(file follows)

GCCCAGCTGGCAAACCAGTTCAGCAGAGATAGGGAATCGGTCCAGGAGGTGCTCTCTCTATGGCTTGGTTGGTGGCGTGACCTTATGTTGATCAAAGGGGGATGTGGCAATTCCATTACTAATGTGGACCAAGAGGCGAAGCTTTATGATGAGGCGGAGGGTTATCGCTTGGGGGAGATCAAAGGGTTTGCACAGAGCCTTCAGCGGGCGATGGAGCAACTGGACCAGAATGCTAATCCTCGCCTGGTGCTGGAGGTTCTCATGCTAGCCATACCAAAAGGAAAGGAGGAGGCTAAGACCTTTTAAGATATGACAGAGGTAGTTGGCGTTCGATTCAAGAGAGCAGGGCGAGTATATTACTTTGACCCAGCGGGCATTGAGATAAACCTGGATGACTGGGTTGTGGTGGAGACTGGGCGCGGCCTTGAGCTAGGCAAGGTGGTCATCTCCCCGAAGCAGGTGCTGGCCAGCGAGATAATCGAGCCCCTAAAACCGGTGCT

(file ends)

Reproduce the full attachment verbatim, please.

GCCCAGCTGGCAAACCAGTTCAGCAGAGATAGGGAATCGGTCCAGGAGGTGCTCTCTCTATGGCTTGGTTGGTGGCGTGACCTTATGTTGATCAAAGGGGGATGTGGCAATTCCATTACTAATGTGGACCAAGAGGCGAAGCTTTATGATGAGGCGGAGGGTTATCGCTTGGGGGAGATCAAAGGGTTTGCACAGAGCCTTCAGCGGGCGATGGAGCAACTGGACCAGAATGCTAATCCTCGCCTGGTGCTGGAGGTTCTCATGCTAGCCATACCAAAAGGAAAGGAGGAGGCTAAGACCTTTTAAGATATGACAGAGGTAGTTGGCGTTCGATTCAAGAGAGCAGGGCGAGTATATTACTTTGACCCAGCGGGCATTGAGATAAACCTGGATGACTGGGTTGTGGTGGAGACTGGGCGCGGCCTTGAGCTAGGCAAGGTGGTCATCTCCCCGAAGCAGGTGCTGGCCAGCGAGATAATCGAGCCCCTAAAACCGGTGCT